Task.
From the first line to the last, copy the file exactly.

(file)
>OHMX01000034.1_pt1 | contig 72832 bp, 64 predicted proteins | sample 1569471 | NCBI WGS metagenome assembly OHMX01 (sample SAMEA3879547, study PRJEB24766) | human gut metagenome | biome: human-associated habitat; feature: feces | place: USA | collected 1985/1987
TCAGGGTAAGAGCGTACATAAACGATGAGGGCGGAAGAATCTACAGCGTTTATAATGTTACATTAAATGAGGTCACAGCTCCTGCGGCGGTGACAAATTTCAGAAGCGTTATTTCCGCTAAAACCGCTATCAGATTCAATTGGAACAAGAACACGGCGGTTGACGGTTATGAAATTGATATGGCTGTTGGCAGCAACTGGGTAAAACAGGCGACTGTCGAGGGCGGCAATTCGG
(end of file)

>OHMX01000034.1_pt1 | contig 72832 bp, 64 predicted proteins | sample 1569471 | NCBI WGS metagenome assembly OHMX01 (sample SAMEA3879547, study PRJEB24766) | human gut metagenome | biome: human-associated habitat; feature: feces | place: USA | collected 1985/1987
TCAGGGTAAGAGCGTACATAAACGATGAGGGCGGAAGAATCTACAGCGTTTATAATGTTACATTAAATGAGGTCACAGCTCCTGCGGCGGTGACAAATTTCAGAAGCGTTATTTCCGCTAAAACCGCTATCAGATTCAATTGGAACAAGAACACGGCGGTTGACGGTTATGAAATTGATATGGCTGTTGGCAGCAACTGGGTAAAACAGGCGACTGTCGAGGGCGGCAATTCGG